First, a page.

Last year the United States attracted $180 billion in foreign direct investment. This is extremely important since inbound investment creates millions of high-wage, high-skilled American jobs that support our growing standard of living. But protectionist trends could disrupt this.

In 2006, 20 bills were introduced in Congress that, if implemented, would have restricted foreign investment in the United States. What's more, they could have prevented Abu Dhabi Investment Authority's $7.5 billion investment in Citigroup in late November.

The capital infusion by this sovereign wealth fund owned by the United Arab Emirates boosted Citigroup's share value and helped it deal with the subprime mortgage crisis.

The value of sovereign wealth funds — country owned funds consisting of financial assets such as stocks, bonds, property and other assets — is growing at a tremendous rate. In fact, their combined wealth estimated at several trillion dollars could triple over the next decade.

How would the United States benefit by denying itself investments from these funds?

Fear that foreign government-owned entities will seek control of strategically important industries for political gain is a legitimate concern. But thanks to the Committee for Foreign Investment in the United States (CFIUS) — which is comprised of 12 U.S. agencies, including the Defense, State and Commerce departments, as well as Homeland Security — foreign investment bids are objectively scrutinized to ensure that America's strategic assets are well protected.

Plus, in July President Bush signed into law the Foreign Investment and National Security Act of 2007. This further strengthens the vetting process of foreign acquisitions that may present security concerns.

"The CFIUS review process takes care of situations that, for example, could involve the Chinese military wanting to buy Lockheed Martin,” said Stuart Anderson, executive director, National Foundation for American Policy, an Arlington, Va.-based policy research group. Additional laws or outright banning of foreign governments from buying U.S. companies are not necessary and would only create problems.

For example, new procedures that are politically charged or make the review process extremely onerous are likely to have unintended consequences — like pushing legitimate investors elsewhere.

In 2006 a political firestorm erupted when Dubai Port World, a United Arab Emirates owned company, acquired several U.S. ports. Upon this news, many Members of Congress broke out in a cold sweat, fearful that Dubai Port World would not provide adequate U.S. port security.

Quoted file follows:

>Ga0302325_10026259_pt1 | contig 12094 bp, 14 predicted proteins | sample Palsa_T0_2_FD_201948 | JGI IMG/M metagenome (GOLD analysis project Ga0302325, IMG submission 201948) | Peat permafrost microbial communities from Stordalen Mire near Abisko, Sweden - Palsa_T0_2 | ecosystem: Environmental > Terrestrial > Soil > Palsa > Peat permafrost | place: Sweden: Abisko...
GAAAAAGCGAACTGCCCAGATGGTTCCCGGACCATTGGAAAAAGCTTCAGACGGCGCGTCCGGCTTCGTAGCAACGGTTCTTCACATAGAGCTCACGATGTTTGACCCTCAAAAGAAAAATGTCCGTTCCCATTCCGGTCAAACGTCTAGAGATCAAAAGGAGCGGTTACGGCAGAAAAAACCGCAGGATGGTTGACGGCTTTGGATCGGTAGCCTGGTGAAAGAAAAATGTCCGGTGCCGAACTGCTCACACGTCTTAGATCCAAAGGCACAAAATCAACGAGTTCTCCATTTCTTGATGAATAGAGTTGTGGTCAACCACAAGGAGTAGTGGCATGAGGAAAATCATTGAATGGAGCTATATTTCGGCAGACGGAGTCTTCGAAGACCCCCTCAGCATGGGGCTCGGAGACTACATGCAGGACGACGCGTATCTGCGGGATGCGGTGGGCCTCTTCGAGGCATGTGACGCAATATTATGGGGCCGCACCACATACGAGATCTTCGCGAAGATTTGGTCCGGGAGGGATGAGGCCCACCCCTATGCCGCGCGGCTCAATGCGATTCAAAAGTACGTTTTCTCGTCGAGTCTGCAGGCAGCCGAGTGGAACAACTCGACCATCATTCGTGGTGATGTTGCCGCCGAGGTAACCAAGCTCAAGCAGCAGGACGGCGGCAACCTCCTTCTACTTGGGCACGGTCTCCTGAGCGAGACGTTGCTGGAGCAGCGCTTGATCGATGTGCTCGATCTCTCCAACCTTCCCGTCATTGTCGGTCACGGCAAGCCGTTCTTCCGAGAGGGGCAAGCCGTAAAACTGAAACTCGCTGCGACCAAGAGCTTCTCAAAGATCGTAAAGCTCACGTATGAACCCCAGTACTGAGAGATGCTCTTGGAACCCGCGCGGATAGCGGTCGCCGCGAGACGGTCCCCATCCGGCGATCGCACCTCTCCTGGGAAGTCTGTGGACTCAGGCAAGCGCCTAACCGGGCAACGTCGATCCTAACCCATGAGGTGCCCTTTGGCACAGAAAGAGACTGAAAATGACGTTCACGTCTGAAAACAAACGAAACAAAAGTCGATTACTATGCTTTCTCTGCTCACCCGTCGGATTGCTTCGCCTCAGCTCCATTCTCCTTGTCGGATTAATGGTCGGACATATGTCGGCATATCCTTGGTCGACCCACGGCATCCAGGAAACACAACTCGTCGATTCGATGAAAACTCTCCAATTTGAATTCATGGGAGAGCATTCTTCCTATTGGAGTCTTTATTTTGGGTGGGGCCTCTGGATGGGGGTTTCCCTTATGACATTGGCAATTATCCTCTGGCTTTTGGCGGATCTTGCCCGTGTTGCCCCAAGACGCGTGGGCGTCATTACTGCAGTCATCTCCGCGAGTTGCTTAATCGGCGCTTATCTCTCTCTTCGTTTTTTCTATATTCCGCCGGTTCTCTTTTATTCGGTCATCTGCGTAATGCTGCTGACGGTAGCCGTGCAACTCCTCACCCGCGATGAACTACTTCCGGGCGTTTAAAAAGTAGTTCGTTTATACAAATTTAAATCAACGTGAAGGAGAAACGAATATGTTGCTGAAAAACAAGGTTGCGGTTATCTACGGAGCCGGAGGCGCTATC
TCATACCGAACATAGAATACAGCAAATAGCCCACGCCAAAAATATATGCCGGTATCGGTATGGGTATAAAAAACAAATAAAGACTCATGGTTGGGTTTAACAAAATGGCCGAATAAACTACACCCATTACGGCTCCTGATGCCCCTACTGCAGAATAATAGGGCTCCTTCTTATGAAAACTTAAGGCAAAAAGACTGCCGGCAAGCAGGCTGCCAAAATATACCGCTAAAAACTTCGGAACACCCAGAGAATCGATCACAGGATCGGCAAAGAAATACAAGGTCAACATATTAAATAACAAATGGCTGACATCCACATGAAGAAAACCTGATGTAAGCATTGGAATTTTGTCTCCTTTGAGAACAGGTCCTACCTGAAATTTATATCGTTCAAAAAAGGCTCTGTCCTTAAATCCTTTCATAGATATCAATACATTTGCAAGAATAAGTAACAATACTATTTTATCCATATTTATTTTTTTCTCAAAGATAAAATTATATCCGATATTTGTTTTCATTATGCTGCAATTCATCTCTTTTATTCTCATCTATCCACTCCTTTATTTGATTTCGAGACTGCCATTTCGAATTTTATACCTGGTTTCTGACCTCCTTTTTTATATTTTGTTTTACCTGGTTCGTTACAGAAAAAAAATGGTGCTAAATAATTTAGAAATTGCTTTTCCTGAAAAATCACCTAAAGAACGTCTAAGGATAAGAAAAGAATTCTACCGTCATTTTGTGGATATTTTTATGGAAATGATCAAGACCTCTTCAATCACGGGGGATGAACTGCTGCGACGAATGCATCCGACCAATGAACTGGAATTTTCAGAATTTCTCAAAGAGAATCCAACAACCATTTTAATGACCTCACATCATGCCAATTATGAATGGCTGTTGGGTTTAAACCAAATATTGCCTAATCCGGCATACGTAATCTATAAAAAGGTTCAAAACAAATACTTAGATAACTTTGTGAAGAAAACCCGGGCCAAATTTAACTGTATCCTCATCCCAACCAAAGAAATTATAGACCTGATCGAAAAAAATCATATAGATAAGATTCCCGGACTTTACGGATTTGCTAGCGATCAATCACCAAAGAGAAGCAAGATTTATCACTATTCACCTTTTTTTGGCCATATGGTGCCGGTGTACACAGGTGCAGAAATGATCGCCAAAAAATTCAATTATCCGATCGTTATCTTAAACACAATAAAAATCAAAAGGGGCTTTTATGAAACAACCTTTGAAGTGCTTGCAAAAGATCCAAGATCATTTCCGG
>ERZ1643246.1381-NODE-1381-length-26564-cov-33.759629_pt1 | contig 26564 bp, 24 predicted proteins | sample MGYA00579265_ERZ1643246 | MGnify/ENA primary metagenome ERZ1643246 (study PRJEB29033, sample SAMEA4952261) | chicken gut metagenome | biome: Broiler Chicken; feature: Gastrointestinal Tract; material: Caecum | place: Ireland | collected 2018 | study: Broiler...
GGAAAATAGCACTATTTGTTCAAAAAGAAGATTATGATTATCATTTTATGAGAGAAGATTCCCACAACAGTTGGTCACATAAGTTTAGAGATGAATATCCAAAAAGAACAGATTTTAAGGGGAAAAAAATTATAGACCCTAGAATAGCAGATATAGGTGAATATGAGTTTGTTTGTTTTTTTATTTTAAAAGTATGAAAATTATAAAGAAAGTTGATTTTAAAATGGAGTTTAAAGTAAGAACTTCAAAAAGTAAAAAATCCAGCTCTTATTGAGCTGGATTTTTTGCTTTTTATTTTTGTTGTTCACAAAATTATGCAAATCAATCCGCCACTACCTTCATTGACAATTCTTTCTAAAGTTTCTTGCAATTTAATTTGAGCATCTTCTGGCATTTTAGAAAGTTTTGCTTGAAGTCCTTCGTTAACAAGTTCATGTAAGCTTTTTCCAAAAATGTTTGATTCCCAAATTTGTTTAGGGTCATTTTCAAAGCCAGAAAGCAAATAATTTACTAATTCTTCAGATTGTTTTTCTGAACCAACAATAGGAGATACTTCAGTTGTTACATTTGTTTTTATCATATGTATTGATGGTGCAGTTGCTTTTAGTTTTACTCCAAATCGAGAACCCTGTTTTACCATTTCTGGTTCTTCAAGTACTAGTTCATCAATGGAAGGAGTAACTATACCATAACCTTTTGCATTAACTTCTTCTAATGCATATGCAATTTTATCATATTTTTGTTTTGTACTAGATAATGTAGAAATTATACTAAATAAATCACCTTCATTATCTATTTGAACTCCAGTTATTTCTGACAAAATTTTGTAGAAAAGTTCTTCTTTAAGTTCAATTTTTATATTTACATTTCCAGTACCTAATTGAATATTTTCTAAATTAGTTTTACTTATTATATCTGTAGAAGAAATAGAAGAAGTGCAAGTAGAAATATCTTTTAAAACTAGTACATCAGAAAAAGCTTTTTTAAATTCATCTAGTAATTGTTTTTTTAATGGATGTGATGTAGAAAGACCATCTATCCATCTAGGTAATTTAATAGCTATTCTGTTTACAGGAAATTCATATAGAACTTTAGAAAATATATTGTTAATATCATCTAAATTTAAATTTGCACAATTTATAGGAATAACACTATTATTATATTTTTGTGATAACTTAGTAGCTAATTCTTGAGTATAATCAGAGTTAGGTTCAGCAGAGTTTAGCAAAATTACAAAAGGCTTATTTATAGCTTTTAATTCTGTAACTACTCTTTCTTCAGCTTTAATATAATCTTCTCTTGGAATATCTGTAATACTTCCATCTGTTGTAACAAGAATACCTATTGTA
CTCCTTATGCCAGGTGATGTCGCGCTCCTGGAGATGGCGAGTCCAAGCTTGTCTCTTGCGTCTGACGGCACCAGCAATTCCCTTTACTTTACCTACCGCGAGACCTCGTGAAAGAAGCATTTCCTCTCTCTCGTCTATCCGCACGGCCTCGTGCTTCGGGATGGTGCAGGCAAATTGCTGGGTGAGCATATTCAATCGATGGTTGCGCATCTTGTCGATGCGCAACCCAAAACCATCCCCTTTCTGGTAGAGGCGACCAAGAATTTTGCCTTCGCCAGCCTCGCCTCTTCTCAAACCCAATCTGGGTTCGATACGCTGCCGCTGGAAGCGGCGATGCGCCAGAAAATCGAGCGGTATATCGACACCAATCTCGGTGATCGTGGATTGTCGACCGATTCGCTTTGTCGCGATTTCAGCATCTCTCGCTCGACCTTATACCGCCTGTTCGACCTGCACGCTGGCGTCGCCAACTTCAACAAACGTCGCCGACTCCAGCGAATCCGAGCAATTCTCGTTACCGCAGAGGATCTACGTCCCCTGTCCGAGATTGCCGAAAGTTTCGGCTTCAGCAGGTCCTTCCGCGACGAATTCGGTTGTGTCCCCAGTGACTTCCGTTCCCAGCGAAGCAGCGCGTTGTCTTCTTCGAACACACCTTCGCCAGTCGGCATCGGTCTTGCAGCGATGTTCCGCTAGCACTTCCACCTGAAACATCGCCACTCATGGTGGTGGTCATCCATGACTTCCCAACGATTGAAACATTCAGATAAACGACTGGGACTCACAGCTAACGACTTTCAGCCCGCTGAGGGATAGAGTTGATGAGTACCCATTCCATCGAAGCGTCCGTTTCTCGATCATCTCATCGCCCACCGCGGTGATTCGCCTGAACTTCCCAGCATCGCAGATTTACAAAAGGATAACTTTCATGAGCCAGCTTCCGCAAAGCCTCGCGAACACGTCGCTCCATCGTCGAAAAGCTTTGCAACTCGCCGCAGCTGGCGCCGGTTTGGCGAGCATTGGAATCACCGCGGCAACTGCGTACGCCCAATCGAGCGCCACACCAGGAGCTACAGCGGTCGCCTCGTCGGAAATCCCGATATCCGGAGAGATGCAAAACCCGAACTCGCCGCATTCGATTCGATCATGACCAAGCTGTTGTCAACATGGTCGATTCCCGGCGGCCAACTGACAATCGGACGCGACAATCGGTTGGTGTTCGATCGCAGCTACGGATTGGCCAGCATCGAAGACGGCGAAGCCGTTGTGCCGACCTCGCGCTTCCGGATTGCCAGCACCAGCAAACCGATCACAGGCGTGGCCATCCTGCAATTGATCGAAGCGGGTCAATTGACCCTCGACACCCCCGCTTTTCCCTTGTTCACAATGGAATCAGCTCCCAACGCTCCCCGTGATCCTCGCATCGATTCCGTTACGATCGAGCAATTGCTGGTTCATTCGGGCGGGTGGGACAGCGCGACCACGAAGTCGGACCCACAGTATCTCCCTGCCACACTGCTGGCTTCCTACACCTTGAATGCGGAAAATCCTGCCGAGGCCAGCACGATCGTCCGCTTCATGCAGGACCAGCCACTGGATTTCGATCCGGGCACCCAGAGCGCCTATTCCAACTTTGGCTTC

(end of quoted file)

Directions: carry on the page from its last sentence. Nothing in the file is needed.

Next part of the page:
It didn't matter that foreign-owned firms already managed the majority of American ports, or that Homeland Security guards these ports. The pressure ultimately resulted in the Dubai firm relinquishing its interests.

In light of U.S. protectionist tendencies, other governments have begun to implement their own laws to restrict foreign purchases of their companies and other assets. If continued, this will stifle U.S. investment abroad.

Global integration through trade and investment is an essential component of our nation's prosperity. More of it — not less — will improve our economic security, as well as create greater long-term shared interests among nations.

The United States has one of the most favorable business climates in the world. That's why it has the ability to attract billions of dollars from companies like Siemens, the German-owned firm that employs more Americans than Nike, Coca-Cola and Mircrosoft combined.

The result: U.S. subsidiaries of foreign companies employ 5.1 million Americans with a payroll of $336 billion. This translates into annual average worker compensation of $66,042 — an amount well above the national average, according to the Washington, D.C.-based Organization for International Investment.

The Economic Report of the President says, "Foreign direct investment flows into the United States benefit the U.S. economy by stimulating growth, creating jobs, promoting research and development that spurs innovation, and financing the current account deficit."

Do we really want to deny America this gift?

This article was syndicated by McClatchy-Tribune in December 2007 and appeared in the Charlotte Observer, Pittsburgh Sunday Tribune-Review, Pueblo Sunday Chieftain & Star-Journal, Akron Beacon Journal, Billings Gazette, Janesville Gazette, Fremont Tribune, and Traverse City Record-Eagle.

John Manzella
About The Author John Manzella [Full Bio]
John Manzella, founder of the Manzella Report, is a world-recognized speaker, author of several books, and an international columnist on global business, trade policy, labor, and the latest economic trends. His valuable insight, analysis and strategic direction have been vital to many of the world's largest corporations, associations and universities preparing for the business, economic and political challenges ahead.

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